You are forgiven. Always and completely forgiven. –

MP for Flydale North

The second bit I like a lot about Aliens of London is what Harriet Jones says and does. I mean, she is a treasure for many reasons (most of them rather comical, at least in this story), but one of them is her deep wisdom. The first moment we can see she is special is when she says, “And I know we’ve had a brave new world land right on our doorstep, and that's wonderful. I think that’s probably wonderful.” I am amazed at the quality of writing (and acting) here. These two sentences convey the observation that it’s a big turn for the human civilization, but not necessarily for the better. It is so often that people mistake “something new” for “something better” – but that is not always the case. Well, I’d even argue that it is seldom the case… Human history is full of things touted as new and better only to be revealed later as terrible ideas instead of “progress”. (The three examples I gave in the previous sentence are just that – a few examples I came up with within a few minutes, you can easily find more.) By the way, I won’t give more contemporary examples, even though I have a few in mind – I don’t want to have the Internet police at my door;-) – but it would be rather bold to assume that right now is the unique moment in history when we just happened to get everything right. We saw the reactions to the “crash landing” of the Slitheen – people partying, Matt Baker showing kids how to make a cake in the shape of the spaceship… Harriet Jones was one of the very few who reacted realistically instead of enthusiastically, and it turned out that she was right. I am not entirely sure what qualities you need to be able to see things for what they are, but I think it can be called a good connection to reality, and it probably can be a result of both upbringing and experience. (And let me just mention in passing that the first reaction of the Doctor was also very enthusiastic and very wrong, although I would excuse him by the fact that he knew all along about various alien races existing in the universe and just thought it was the first time humanity at large met them.)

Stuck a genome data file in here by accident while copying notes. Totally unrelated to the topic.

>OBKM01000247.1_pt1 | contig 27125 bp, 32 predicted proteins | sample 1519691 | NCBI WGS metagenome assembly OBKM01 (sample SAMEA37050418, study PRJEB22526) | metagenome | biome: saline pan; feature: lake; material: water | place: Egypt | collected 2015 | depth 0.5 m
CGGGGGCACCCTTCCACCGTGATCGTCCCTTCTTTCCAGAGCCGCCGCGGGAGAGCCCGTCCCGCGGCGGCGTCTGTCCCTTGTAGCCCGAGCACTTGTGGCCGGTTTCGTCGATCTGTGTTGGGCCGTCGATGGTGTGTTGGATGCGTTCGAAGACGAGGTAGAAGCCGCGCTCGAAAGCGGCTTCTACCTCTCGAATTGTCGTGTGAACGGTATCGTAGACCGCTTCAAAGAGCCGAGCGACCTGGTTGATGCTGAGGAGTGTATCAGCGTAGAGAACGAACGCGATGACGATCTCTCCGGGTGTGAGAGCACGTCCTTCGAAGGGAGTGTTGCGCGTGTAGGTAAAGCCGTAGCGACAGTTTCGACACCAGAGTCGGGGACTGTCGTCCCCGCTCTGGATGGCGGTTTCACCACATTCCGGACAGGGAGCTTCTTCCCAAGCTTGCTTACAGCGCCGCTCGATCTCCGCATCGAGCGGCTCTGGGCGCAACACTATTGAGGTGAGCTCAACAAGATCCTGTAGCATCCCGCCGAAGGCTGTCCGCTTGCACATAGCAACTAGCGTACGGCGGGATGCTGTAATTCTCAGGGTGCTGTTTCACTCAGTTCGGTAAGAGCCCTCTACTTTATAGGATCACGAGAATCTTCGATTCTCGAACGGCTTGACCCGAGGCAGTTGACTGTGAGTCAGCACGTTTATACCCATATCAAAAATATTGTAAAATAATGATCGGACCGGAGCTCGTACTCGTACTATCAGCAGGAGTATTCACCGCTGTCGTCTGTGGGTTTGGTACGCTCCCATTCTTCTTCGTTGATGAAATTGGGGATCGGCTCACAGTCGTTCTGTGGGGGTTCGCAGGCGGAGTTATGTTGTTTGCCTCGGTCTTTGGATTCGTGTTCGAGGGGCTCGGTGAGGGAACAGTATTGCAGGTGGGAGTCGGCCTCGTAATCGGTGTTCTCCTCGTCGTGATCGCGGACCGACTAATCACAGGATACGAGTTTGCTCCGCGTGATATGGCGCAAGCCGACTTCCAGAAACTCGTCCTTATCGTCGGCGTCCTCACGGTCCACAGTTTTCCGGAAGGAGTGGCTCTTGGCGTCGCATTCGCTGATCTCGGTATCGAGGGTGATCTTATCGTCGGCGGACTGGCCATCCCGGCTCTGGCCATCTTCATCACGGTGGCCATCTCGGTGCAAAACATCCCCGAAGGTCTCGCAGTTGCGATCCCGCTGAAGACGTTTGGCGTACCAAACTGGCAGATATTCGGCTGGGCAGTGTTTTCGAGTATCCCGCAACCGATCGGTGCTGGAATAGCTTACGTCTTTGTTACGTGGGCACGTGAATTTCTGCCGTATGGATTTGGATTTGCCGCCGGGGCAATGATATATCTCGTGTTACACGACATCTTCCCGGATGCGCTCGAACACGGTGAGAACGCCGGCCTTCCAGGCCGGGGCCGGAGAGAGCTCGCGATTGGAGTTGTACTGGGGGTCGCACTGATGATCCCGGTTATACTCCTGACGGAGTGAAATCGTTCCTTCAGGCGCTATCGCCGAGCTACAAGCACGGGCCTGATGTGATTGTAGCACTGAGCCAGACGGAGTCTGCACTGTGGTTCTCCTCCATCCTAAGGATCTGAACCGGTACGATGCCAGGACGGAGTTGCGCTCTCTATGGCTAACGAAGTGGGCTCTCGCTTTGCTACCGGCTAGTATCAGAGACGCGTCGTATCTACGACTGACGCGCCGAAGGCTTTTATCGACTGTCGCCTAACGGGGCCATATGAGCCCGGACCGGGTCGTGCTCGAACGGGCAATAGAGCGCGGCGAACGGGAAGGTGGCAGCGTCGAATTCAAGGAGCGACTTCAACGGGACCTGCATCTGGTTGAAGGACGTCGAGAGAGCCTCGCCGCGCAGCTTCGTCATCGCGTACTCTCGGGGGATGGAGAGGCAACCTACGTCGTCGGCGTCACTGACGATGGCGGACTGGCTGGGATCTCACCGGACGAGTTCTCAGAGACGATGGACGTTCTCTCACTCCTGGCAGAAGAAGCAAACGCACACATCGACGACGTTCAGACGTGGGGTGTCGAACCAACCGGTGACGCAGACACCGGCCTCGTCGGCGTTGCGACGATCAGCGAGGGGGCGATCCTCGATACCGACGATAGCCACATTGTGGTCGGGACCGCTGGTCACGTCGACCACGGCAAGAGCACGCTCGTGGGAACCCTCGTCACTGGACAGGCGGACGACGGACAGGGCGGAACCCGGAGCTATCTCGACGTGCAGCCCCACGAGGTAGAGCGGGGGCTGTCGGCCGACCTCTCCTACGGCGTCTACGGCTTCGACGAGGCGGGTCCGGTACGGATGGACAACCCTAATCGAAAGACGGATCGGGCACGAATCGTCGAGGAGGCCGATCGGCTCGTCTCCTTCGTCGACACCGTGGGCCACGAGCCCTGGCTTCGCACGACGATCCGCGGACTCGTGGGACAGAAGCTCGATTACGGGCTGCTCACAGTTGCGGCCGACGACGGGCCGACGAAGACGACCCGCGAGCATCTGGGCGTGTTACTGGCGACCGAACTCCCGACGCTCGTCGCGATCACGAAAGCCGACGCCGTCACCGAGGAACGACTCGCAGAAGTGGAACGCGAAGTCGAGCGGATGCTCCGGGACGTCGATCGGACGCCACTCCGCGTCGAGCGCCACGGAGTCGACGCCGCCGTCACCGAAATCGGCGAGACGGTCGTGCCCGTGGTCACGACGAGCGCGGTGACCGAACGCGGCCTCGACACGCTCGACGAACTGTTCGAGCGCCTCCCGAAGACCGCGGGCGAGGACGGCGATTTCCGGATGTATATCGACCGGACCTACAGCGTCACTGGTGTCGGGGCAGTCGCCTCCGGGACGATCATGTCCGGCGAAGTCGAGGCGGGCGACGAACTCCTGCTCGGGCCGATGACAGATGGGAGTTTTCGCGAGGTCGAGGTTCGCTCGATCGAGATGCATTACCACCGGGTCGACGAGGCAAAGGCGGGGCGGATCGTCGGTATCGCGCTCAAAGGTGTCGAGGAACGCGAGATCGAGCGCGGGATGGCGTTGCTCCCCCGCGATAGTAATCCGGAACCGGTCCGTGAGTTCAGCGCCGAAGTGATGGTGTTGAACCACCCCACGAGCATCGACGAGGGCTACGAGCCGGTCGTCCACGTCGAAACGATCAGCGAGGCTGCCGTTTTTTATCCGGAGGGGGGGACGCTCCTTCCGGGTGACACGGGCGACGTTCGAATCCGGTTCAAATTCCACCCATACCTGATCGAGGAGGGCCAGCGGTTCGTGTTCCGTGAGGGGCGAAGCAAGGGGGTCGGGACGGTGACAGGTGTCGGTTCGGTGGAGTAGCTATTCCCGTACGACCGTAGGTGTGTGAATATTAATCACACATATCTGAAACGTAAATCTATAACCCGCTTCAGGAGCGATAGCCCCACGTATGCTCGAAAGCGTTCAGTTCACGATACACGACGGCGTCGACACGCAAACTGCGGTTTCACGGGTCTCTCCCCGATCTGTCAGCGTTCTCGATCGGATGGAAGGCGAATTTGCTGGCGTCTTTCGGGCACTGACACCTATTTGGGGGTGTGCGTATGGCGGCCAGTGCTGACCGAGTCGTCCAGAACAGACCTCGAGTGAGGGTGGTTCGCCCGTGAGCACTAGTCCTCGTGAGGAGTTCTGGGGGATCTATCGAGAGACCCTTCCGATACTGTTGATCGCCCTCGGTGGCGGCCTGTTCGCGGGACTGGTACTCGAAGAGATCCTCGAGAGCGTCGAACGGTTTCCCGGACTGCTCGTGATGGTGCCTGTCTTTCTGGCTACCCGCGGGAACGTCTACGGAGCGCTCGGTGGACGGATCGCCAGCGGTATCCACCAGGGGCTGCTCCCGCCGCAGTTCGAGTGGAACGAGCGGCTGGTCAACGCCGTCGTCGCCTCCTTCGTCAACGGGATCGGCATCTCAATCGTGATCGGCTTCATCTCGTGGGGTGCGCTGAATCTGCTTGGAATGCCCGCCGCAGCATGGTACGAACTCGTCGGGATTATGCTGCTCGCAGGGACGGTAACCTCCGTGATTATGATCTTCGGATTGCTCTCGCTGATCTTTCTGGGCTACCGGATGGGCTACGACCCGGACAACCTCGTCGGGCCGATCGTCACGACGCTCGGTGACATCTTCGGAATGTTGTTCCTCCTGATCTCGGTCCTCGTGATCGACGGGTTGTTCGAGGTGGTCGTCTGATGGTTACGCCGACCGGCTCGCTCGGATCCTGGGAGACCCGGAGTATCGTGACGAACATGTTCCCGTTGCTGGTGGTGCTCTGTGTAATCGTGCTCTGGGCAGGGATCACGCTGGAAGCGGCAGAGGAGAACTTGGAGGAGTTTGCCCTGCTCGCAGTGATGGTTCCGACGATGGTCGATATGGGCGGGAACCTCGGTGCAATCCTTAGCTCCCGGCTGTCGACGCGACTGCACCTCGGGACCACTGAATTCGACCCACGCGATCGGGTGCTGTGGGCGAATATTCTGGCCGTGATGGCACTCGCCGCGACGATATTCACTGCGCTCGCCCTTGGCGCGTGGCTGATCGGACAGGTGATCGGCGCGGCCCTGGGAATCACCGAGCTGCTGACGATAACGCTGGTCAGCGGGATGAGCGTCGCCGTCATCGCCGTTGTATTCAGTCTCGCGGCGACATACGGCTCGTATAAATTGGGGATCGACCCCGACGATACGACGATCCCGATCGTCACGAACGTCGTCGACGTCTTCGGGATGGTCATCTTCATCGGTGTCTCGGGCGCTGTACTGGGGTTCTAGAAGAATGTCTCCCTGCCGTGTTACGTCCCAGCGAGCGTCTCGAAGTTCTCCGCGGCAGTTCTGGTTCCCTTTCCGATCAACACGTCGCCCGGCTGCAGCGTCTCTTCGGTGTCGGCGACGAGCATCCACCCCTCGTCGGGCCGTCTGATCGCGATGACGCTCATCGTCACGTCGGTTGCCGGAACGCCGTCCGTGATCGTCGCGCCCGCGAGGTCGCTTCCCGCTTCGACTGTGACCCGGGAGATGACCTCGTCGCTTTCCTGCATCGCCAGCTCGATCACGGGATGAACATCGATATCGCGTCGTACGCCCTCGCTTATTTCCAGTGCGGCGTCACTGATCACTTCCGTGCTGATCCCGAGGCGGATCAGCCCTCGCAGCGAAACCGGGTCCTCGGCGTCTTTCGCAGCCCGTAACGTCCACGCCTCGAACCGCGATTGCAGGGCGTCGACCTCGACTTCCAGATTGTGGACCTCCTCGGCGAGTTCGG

You've seen through my cunning plan.